My wonderful hubby contributes in all sorts of meaningful ways in the home but cooking is not regularly one of them. I blame this largely on me as I am a bit of a control freak when it comes to the use of MY kitchen (the capitalized possessive intended).
Weeknight dinner time in our home is always rushed and needs to come together in 20 minutes or takeout, the local pub/diner/bistro starts to look like a far more attractive alternative given the effort. We keep a pretty lean fridge but I’m pretty adept in fashioning a well-balanced and wholesome meal without the use of a cookbook and with the ingredients we have in the pantry/fridge/freezer. That was the attitude towards cooking in my household growing up. By my memory, weeknight dinners were fast, fresh, unfussy and on the table in less time than an episode of Family Matters. This is how I learned to cook.
While not a frequent cook, my hubby does have his specialties and they fall squarely into two silos:
1) SUMMER = BBQ
2) WINTER = BRAISES
Absent a grill, hot weather and some beer, I guess a 10-pound Creuset Pot and low and slow cooking is the closest substitute to ‘man’-cooking for him. In his repertoire of winter braises is a Texas-style chili he discovered in the FOOD & DRINK magazine published by the LCBO . There is a tradition in our home of hubby making this chili for our annual Superbowl party. As a bean-less chili, I would liken it more to a hearty stew and it can be easily served on rice, sprinkled with fresh cilantro, sour cream and grated cheddar. In fact, depending on your spice tolerance, rice may be a useful base to balance the heat from the pepper in adobo sauce.
We don’t just reserve this dish for Superbowl parties though. In our hibernating months, this chili makes several welcomed weekend appearances (so long as I am willing to help him dice the onions and garlic).
Pairing: We paired this dish with Whiplash LODI, 2012 Zinfandel. It’s a big wine on it’s own and has a bit of sweetness which balances the smoky spice of the chili very nicely.
- 3 lbs well-trimmed stewing beef
- Salt and pepper
- 1-3 Tbsp vegetable oil
- 2 medium onions, finely chopped
- ¼ cup chili powder
- 2 Tbsp unsweetened cocoa powder
- 1 Tbsp ground cumin
- 1 tsp dried oregano
- 6 cloves garlic, minced
- 2 cups low-sodium beef broth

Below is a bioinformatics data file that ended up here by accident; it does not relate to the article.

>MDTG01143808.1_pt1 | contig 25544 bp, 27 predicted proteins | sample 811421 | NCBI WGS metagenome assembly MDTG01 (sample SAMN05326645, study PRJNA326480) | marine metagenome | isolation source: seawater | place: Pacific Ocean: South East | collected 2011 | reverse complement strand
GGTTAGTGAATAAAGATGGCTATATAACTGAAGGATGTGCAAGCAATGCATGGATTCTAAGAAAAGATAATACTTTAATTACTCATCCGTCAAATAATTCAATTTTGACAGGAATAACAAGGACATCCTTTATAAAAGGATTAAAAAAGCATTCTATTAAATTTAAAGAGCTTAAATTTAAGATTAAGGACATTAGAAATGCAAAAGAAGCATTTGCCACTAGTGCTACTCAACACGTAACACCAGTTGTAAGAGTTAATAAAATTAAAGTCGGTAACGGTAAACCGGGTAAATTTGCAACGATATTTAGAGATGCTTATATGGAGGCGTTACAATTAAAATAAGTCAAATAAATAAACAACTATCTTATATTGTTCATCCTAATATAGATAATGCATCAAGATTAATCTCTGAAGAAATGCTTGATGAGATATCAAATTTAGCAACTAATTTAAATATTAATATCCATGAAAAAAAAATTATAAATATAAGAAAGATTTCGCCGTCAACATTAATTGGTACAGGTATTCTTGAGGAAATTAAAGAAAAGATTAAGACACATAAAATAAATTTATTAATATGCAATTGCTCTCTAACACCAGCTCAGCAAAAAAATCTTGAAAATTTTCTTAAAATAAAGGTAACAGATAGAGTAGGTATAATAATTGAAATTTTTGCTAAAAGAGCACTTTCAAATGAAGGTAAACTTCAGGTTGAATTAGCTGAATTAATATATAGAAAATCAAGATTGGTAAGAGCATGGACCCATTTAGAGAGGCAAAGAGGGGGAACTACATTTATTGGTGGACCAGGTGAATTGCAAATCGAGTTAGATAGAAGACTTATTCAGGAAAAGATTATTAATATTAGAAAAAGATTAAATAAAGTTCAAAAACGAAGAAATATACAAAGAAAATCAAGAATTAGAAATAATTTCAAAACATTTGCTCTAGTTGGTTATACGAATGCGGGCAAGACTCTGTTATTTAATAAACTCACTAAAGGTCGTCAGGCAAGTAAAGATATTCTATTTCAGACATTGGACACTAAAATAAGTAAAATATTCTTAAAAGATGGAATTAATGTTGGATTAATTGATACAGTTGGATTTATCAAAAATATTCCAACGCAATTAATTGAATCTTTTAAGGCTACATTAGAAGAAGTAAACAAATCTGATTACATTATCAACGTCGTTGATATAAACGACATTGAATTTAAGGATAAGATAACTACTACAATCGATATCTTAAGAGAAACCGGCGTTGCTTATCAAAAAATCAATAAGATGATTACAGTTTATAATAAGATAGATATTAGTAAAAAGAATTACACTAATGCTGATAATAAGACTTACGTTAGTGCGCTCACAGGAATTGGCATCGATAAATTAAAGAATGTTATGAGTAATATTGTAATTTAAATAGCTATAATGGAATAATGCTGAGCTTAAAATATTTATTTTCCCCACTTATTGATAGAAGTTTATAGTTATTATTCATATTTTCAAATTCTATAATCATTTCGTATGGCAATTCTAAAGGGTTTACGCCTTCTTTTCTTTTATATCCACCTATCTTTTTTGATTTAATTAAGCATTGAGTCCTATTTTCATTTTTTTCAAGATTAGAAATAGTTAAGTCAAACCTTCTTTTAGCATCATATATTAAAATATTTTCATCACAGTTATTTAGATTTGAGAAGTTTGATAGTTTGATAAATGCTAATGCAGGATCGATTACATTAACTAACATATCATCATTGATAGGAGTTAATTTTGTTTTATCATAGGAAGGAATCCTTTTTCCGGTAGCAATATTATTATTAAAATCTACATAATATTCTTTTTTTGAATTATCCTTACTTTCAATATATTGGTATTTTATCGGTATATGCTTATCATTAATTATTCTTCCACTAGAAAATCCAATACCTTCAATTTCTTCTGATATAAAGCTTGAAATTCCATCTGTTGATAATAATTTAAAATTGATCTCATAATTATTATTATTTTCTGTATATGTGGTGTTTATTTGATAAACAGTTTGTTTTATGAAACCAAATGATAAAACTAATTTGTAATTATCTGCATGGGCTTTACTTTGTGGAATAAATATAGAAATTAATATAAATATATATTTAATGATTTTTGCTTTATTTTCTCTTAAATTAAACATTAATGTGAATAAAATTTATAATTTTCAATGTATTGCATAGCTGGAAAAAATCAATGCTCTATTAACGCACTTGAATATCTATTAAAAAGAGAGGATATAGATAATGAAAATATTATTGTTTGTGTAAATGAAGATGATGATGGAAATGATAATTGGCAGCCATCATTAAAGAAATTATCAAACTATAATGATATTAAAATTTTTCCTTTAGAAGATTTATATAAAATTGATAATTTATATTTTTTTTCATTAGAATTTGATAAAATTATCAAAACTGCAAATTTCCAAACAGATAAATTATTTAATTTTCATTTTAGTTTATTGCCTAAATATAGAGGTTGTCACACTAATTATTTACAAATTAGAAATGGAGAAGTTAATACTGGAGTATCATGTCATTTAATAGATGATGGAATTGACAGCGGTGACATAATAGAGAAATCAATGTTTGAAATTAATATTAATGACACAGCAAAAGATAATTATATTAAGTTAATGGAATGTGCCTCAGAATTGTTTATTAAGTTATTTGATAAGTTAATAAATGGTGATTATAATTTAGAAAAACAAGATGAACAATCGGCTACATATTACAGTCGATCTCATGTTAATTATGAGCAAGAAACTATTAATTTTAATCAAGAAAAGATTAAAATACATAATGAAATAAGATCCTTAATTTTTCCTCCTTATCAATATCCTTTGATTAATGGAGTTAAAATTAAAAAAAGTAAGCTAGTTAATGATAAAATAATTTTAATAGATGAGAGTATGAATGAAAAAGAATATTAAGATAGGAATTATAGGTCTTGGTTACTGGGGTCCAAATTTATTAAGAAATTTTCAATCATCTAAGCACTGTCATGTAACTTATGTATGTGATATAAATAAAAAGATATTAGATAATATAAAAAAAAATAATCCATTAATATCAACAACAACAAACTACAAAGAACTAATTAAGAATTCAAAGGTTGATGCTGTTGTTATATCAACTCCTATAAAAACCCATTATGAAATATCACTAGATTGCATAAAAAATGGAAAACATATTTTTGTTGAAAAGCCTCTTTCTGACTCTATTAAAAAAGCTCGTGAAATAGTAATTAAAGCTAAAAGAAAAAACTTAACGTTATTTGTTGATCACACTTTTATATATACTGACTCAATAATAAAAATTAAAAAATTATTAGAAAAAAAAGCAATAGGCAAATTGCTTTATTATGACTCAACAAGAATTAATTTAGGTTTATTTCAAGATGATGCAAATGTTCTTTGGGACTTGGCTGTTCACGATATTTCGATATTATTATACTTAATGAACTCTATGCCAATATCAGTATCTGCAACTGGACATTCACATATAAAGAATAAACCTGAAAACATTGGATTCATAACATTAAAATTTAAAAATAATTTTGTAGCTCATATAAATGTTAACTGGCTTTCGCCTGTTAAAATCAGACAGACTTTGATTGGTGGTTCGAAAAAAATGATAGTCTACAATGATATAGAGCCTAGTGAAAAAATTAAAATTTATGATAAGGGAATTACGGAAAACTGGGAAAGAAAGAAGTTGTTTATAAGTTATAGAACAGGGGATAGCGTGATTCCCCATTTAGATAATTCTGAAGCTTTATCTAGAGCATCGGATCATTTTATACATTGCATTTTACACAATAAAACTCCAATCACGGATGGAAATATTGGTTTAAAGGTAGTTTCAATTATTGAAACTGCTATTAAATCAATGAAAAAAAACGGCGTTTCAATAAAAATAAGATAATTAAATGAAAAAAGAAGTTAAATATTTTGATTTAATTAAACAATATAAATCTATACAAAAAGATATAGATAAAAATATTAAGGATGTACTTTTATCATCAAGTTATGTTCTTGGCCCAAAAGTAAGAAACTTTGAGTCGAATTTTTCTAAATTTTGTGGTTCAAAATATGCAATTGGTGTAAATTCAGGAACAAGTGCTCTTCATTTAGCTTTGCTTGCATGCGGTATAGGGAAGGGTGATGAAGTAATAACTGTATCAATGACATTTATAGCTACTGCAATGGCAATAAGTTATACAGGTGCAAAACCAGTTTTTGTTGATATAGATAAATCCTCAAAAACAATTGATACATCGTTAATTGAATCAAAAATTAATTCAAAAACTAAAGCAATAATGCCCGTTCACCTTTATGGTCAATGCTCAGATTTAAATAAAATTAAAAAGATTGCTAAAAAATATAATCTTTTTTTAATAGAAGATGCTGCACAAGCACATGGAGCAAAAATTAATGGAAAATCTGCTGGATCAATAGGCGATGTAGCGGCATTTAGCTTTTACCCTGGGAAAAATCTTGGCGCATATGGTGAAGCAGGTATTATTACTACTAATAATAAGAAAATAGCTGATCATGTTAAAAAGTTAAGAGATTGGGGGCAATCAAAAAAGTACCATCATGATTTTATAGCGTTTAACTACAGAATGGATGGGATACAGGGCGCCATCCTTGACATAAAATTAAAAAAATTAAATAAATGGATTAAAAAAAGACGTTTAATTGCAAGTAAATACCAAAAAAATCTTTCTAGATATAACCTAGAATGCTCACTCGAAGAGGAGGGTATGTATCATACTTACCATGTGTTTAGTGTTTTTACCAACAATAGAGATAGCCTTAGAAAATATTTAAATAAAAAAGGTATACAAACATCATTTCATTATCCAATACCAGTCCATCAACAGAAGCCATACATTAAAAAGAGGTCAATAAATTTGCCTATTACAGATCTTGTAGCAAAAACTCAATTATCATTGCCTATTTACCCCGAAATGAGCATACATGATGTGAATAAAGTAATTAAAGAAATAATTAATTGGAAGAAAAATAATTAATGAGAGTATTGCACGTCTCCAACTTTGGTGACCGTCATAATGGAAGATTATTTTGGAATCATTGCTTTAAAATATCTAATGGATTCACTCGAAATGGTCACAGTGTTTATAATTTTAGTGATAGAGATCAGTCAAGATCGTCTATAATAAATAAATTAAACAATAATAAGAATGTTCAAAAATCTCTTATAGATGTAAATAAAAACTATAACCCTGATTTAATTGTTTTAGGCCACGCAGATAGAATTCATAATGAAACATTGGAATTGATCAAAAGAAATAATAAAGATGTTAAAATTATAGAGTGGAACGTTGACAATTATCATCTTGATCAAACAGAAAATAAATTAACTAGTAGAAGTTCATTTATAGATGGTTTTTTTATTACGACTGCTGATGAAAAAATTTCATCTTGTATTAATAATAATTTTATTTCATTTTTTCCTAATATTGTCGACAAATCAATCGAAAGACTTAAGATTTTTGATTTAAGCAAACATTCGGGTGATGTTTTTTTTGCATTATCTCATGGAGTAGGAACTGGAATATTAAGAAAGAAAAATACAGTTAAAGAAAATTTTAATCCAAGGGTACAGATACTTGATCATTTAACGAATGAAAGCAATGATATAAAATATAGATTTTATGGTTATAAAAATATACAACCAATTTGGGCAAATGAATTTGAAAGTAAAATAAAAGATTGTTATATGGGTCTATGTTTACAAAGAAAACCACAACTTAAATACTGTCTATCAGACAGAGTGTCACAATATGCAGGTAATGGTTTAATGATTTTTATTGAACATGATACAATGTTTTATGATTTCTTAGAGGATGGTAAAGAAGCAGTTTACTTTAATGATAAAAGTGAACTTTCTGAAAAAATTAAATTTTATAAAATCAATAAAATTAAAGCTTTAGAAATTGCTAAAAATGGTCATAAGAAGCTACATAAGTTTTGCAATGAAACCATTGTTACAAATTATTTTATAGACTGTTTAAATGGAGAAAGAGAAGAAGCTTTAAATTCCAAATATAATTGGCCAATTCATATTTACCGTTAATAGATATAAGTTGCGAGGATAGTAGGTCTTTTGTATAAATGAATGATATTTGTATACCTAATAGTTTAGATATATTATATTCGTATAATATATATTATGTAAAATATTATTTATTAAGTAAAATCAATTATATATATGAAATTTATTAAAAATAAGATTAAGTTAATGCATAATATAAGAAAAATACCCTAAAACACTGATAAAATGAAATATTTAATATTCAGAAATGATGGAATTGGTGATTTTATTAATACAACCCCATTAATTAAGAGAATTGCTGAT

- 1 shot of espresso
- 1 to 2 Tbsp canned chipotle chilies in adobo sauce (start with 1 Tbsp)
- 1 Tbsp brown sugar
- 3 Tbsp cornmeal
- Chopped cilantro
- Chopped scallions
- Sour cream
- Grated cheddar cheese
- White rice can be served as an accompaniment
Sprinkle beef with salt and pepper and mix well. In a large Creuset pot, dutch oven or heavy bottomed pot, heat 1 Tbsp oil over medium-high and brown beef in batches. Remove to a large place and reserve. Add more oil only if necessary. Pour off all but 1 Tbsp of fat in the pot.
Reduce the heat to medium and cook onions until softened. Combine all dry ingredients and sprinkle over onions. Cook stirring for 1-2 minutes until fragrant. Add the garlic and cook for another minute.
Add broth, espresso, chipotle pepper and sugar to pot and bring to a boil. Use this time to scrape down the sides and the brown bits at the bottom of the pot. Return the browned beef and all the accumulated juices back to the pot. Bring to a gentle simmer, cover the pot and reduce heat to low. Braise, stirring occasionally for 2 hours or until beef is very tender.
With a potato masher, mash the beef chunks to break them up a little. This will give the dish a rustic look and thicken the sauce slightly. Sprinkle cornmeal over surface of chili and stir in. Bring the heat back up to medium. Once at a gentle simmer, the cornmeal will help to thicken the chili. Add more cornmeal if you prefer a thicker chili but be careful as a little goes a long way. Season with salt and pepper, if necessary.
Serve with or without rice and let your guests top it up with the garnishes.
Serves 6 hungry people.
The addition of espresso is our own preference. It is certainly not required but like the cocoa powder, the coffee gives another layer of flavor. It’s subtle but we love it! The chipotle chilies in adobo sauce could be tough to find. Look for it in the ethic foods section of a large grocery store.